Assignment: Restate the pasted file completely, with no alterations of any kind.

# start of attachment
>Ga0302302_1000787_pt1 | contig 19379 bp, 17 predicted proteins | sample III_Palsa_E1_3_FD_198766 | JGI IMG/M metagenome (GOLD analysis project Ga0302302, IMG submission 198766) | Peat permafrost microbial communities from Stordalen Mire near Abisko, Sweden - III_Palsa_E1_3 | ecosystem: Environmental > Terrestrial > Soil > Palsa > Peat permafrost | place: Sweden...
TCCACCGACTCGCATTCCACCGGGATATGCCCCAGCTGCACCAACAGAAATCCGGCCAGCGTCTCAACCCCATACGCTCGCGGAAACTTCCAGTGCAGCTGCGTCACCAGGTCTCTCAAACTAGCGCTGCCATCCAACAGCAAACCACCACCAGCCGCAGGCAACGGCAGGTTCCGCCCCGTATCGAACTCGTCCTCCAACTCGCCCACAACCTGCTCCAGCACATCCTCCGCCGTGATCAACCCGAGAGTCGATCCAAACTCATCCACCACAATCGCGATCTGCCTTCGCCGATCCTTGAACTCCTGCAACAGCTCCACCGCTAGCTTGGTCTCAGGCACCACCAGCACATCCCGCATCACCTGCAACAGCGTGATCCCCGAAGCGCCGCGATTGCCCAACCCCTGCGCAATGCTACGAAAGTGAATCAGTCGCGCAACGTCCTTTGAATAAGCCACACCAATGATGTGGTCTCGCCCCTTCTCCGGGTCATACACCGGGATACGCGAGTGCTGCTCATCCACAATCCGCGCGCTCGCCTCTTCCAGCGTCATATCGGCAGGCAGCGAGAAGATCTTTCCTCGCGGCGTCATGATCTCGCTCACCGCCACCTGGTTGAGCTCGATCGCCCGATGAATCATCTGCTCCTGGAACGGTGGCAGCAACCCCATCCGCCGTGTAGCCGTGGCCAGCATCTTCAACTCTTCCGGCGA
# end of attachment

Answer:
>Ga0302302_1000787_pt1 | contig 19379 bp, 17 predicted proteins | sample III_Palsa_E1_3_FD_198766 | JGI IMG/M metagenome (GOLD analysis project Ga0302302, IMG submission 198766) | Peat permafrost microbial communities from Stordalen Mire near Abisko, Sweden - III_Palsa_E1_3 | ecosystem: Environmental > Terrestrial > Soil > Palsa > Peat permafrost | place: Sweden...
TCCACCGACTCGCATTCCACCGGGATATGCCCCAGCTGCACCAACAGAAATCCGGCCAGCGTCTCAACCCCATACGCTCGCGGAAACTTCCAGTGCAGCTGCGTCACCAGGTCTCTCAAACTAGCGCTGCCATCCAACAGCAAACCACCACCAGCCGCAGGCAACGGCAGGTTCCGCCCCGTATCGAACTCGTCCTCCAACTCGCCCACAACCTGCTCCAGCACATCCTCCGCCGTGATCAACCCGAGAGTCGATCCAAACTCATCCACCACAATCGCGATCTGCCTTCGCCGATCCTTGAACTCCTGCAACAGCTCCACCGCTAGCTTGGTCTCAGGCACCACCAGCACATCCCGCATCACCTGCAACAGCGTGATCCCCGAAGCGCCGCGATTGCCCAACCCCTGCGCAATGCTACGAAAGTGAATCAGTCGCGCAACGTCCTTTGAATAAGCCACACCAATGATGTGGTCTCGCCCCTTCTCCGGGTCATACACCGGGATACGCGAGTGCTGCTCATCCACAATCCGCGCGCTCGCCTCTTCCAGCGTCATATCGGCAGGCAGCGAGAAGATCTTTCCTCGCGGCGTCATGATCTCGCTCACCGCCACCTGGTTGAGCTCGATCGCCCGATGAATCATCTGCTCCTGGAACGGTGGCAGCAACCCCATCCGCCGTGTAGCCGTGGCCAGCATCTTCAACTCTTCCGGCGA